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The Beautiful Cure

The Beautiful Cure: The Revolution in Immunology and What It Means for Your Health

Daniel M. Davis
University of Chicago Press
272 pp.
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In The Beautiful Cure, immunologist Daniel Davis endeavors to tell the story of human immunology in eight chapters, spanning foundational concepts, pivotal discoveries by brilliant scientists and their collaborators, the personal drama that has accompanied Nobel prizes and other recognition awarded in this highly competitive field, and anecdotes about how individual choices can affect one’s immune function and overall health.

Most readers will be familiar with the notion that stress increases vulnerability to illness. You may have noticed the way that pesky virus going around the office seems to skip over your meditation-practicing, well-rested co-worker, or perhaps you have experienced the reactivation of latent herpes virus (developed a cold sore) during demanding periods of your own life. In chapter 5, Davis skillfully tethers this phenomenon to the primary underlying factor: cortisol, a hormone that controls expression of >20% of human genes. Here, he describes how overproduction of cortisol during periods of stress effectively dampens innate immune responses, increasing the likelihood that exposure will result in infection rather than containment.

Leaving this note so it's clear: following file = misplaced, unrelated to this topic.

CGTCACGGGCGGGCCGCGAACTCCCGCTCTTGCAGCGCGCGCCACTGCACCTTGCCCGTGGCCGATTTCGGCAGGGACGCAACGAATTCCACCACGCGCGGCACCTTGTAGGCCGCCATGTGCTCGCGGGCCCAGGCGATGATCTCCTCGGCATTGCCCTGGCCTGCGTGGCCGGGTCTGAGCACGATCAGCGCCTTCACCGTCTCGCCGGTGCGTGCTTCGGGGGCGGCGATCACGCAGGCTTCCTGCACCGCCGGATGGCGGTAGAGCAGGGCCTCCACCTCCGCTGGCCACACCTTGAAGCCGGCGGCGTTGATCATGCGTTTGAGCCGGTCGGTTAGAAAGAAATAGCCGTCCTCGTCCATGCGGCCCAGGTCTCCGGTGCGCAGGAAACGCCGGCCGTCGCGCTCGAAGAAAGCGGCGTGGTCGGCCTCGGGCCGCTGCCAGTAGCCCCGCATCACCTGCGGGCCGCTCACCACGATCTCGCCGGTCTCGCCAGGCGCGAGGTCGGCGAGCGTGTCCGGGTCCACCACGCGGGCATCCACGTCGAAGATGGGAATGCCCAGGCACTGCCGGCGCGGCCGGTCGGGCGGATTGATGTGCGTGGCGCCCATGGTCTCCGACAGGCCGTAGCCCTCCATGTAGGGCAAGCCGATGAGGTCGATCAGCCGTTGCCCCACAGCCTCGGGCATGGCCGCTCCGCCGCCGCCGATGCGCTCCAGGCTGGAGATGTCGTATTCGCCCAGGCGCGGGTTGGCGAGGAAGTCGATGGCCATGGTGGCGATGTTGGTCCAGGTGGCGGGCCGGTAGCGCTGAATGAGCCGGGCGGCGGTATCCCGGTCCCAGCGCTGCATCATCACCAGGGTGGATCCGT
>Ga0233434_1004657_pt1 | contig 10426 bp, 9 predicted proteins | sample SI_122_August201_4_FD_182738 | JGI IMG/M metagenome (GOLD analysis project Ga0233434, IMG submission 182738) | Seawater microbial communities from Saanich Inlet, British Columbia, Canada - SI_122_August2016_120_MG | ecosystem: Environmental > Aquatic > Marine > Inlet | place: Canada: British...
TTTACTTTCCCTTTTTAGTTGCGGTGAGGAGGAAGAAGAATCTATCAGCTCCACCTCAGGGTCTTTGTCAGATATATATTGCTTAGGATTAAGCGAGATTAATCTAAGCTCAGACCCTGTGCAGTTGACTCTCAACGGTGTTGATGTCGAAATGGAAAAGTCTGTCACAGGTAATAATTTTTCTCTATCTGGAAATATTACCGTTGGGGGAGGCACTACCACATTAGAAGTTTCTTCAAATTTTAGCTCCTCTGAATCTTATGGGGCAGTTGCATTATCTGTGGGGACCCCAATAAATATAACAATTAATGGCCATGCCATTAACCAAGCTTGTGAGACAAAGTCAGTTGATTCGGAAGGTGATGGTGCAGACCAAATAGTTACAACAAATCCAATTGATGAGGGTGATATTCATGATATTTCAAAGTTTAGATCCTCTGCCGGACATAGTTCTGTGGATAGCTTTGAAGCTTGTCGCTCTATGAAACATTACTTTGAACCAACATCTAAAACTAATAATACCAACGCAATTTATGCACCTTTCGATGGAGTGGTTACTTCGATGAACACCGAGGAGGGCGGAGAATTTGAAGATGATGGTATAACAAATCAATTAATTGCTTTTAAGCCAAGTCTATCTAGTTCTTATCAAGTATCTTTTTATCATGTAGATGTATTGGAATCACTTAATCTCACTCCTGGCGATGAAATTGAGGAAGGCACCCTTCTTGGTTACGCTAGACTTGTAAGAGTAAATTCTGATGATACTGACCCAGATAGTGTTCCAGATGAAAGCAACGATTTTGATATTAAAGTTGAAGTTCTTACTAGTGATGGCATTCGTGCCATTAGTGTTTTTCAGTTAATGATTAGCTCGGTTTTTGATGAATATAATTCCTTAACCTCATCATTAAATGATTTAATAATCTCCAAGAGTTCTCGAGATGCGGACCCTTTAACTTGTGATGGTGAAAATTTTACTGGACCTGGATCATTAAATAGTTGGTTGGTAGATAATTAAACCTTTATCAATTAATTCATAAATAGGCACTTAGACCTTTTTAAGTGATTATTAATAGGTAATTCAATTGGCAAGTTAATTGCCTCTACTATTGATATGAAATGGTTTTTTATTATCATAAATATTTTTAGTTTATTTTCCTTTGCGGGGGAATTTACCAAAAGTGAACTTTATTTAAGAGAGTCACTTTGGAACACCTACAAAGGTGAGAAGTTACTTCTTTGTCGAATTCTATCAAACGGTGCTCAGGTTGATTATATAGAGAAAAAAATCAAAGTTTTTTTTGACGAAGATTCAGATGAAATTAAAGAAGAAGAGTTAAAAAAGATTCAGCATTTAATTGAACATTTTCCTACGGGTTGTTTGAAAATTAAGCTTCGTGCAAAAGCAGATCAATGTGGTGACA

Cortisol is revisited in the subsequent chapter, which delves into Earth’s cycles and circadian rhythms. Davis notes that in a healthy person, cortisol fluctuates predictably throughout the day and that, as a result, the performance of some drugs varies substantially depending on when they are administered. This phenomenon can be exploited for increased vaccine response. Davis estimates, for example, that “giving the [flu] vaccine in the morning would be able to protect over half of elderly people.” One wonders then why drugs, by and large, are not prescribed for dosing at specific times of day, despite the fact that “fifty-six of the top hundred bestselling drugs in the USA… target the product of genes that change their activity with the time of day.”

In his attempt to tell a complete story, Davis makes a heroic effort to include all major discoveries and credit all the giants upon whose shoulders the research community stands. In addition to the impact of stress and timing on immune function, he highlights major immune cells and mediators (such as dendritic cells and cytokines), delves into regulatory T cells and the hygiene hypothesis, and squeezes in a quick aside about the microbiome. However, given the complex, overlapping, and time-shifting nature of these discoveries (the first several pages of chapter 1 bounce the reader from 2008 to 1970 to 1721 to 1926), the narrative is often challenging to follow.

It is also unclear who Davis is writing for. Although he includes simplified descriptions of basic immunology concepts, seemingly to make the material accessible to a lay reader, he also describes complex scenarios without including any sketches or figures, from which such a reader would benefit greatly.

Overall, the book is of greatest value for biological scientists, for whom the relatively brief overview reveals intriguing connections in immunology’s history, helps tie together stove-piped areas of inquiry, and offers fresh perspective on future research strategies.

About the author

The reviewer is at Strategic Analysis, Arlington, VA 22203, USA.